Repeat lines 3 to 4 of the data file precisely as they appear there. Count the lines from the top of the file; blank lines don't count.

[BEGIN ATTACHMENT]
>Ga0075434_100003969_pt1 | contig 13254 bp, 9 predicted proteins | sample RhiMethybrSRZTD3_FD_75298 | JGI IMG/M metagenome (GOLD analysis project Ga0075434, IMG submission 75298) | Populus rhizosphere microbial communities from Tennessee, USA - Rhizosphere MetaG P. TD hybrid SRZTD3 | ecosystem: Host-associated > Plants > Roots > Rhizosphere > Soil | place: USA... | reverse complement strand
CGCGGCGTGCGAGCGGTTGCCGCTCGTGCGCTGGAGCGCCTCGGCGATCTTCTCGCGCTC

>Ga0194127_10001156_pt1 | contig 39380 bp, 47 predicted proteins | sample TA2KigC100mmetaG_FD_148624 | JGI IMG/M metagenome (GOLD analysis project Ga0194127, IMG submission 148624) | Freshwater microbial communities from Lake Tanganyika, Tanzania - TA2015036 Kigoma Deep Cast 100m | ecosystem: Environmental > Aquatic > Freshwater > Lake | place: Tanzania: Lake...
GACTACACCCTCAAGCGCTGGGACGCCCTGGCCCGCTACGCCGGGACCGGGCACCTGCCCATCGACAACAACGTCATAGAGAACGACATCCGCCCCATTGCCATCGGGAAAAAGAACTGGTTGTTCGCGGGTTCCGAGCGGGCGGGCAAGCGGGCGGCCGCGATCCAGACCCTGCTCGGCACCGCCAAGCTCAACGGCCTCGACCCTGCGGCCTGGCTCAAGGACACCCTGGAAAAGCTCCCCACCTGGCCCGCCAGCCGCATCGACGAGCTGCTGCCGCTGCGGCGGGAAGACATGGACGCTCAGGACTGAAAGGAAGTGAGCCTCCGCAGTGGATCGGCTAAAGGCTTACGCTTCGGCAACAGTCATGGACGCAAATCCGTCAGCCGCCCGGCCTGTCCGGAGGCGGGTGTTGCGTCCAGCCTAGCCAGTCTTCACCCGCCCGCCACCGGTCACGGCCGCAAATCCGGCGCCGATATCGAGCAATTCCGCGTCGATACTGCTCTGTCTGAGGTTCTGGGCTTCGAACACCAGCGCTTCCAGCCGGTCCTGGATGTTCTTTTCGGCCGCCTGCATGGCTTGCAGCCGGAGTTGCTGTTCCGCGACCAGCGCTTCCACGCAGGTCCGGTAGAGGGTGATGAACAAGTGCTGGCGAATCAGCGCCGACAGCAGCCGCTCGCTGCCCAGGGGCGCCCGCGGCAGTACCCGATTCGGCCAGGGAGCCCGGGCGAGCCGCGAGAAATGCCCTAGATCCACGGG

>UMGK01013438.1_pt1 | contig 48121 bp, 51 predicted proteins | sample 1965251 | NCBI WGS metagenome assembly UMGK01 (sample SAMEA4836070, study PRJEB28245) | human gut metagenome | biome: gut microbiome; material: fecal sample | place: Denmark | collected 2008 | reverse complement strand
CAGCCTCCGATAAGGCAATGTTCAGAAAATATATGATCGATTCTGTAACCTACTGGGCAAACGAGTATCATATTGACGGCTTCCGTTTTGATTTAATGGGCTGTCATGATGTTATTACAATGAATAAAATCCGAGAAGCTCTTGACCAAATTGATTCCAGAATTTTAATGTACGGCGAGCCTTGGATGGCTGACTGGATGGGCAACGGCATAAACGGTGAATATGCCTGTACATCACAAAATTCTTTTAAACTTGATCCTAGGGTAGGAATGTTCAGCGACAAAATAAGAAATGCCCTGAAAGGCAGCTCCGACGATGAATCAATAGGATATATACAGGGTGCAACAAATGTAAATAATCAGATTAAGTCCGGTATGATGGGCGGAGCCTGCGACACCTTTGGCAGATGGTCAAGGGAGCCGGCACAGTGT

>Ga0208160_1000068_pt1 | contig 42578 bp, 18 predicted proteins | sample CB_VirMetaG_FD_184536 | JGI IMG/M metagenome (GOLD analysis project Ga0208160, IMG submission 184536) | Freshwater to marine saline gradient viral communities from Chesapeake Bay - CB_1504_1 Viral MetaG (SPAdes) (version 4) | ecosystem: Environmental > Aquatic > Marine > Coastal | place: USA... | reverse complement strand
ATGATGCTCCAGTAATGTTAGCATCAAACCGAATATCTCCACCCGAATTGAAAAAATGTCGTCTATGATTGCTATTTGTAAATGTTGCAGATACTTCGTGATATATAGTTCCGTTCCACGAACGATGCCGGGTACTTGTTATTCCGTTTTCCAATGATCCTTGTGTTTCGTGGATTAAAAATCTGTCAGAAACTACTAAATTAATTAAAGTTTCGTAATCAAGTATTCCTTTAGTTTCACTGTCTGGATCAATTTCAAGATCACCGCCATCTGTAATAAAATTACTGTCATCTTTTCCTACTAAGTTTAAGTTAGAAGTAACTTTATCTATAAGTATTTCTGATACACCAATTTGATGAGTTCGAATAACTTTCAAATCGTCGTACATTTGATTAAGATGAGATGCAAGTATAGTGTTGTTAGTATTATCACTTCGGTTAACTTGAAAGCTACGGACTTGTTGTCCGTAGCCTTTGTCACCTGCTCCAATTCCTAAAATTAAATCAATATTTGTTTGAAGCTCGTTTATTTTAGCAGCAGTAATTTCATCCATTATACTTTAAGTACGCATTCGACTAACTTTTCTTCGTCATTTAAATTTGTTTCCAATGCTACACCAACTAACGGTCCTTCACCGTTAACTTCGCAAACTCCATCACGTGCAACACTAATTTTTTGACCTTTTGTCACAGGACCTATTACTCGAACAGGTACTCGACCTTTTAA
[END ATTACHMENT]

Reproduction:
>Ga0194127_10001156_pt1 | contig 39380 bp, 47 predicted proteins | sample TA2KigC100mmetaG_FD_148624 | JGI IMG/M metagenome (GOLD analysis project Ga0194127, IMG submission 148624) | Freshwater microbial communities from Lake Tanganyika, Tanzania - TA2015036 Kigoma Deep Cast 100m | ecosystem: Environmental > Aquatic > Freshwater > Lake | place: Tanzania: Lake...
GACTACACCCTCAAGCGCTGGGACGCCCTGGCCCGCTACGCCGGGACCGGGCACCTGCCCATCGACAACAACGTCATAGAGAACGACATCCGCCCCATTGCCATCGGGAAAAAGAACTGGTTGTTCGCGGGTTCCGAGCGGGCGGGCAAGCGGGCGGCCGCGATCCAGACCCTGCTCGGCACCGCCAAGCTCAACGGCCTCGACCCTGCGGCCTGGCTCAAGGACACCCTGGAAAAGCTCCCCACCTGGCCCGCCAGCCGCATCGACGAGCTGCTGCCGCTGCGGCGGGAAGACATGGACGCTCAGGACTGAAAGGAAGTGAGCCTCCGCAGTGGATCGGCTAAAGGCTTACGCTTCGGCAACAGTCATGGACGCAAATCCGTCAGCCGCCCGGCCTGTCCGGAGGCGGGTGTTGCGTCCAGCCTAGCCAGTCTTCACCCGCCCGCCACCGGTCACGGCCGCAAATCCGGCGCCGATATCGAGCAATTCCGCGTCGATACTGCTCTGTCTGAGGTTCTGGGCTTCGAACACCAGCGCTTCCAGCCGGTCCTGGATGTTCTTTTCGGCCGCCTGCATGGCTTGCAGCCGGAGTTGCTGTTCCGCGACCAGCGCTTCCACGCAGGTCCGGTAGAGGGTGATGAACAAGTGCTGGCGAATCAGCGCCGACAGCAGCCGCTCGCTGCCCAGGGGCGCCCGCGGCAGTACCCGATTCGGCCAGGGAGCCCGGGCGAGCCGCGAGAAATGCCCTAGATCCACGGG